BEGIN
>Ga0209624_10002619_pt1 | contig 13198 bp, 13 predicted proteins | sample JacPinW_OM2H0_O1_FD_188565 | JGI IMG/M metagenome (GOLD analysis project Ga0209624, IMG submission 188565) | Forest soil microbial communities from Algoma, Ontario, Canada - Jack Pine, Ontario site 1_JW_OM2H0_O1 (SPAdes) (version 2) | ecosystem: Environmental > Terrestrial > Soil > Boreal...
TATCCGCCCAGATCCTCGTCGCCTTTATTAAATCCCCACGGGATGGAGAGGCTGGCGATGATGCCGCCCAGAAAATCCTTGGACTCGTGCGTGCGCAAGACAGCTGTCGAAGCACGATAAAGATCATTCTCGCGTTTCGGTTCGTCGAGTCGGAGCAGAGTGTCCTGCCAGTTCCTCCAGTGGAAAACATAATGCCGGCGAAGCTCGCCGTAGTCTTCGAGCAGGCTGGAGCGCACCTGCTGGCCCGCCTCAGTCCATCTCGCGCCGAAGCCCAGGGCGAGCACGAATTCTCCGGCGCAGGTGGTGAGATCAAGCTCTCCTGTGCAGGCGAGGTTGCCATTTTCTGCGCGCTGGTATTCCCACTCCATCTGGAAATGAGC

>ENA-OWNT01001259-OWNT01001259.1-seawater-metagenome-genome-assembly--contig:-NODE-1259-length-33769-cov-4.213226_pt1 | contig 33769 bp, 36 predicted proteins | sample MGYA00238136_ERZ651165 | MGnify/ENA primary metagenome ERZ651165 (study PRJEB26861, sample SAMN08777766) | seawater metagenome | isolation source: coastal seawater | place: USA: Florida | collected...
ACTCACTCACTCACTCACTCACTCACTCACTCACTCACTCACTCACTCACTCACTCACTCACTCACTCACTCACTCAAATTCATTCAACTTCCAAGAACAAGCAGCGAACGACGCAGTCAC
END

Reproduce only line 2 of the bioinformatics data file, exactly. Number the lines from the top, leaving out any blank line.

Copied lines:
TATCCGCCCAGATCCTCGTCGCCTTTATTAAATCCCCACGGGATGGAGAGGCTGGCGATGATGCCGCCCAGAAAATCCTTGGACTCGTGCGTGCGCAAGACAGCTGTCGAAGCACGATAAAGATCATTCTCGCGTTTCGGTTCGTCGAGTCGGAGCAGAGTGTCCTGCCAGTTCCTCCAGTGGAAAACATAATGCCGGCGAAGCTCGCCGTAGTCTTCGAGCAGGCTGGAGCGCACCTGCTGGCCCGCCTCAGTCCATCTCGCGCCGAAGCCCAGGGCGAGCACGAATTCTCCGGCGCAGGTGGTGAGATCAAGCTCTCCTGTGCAGGCGAGGTTGCCATTTTCTGCGCGCTGGTATTCCCACTCCATCTGGAAATGAGC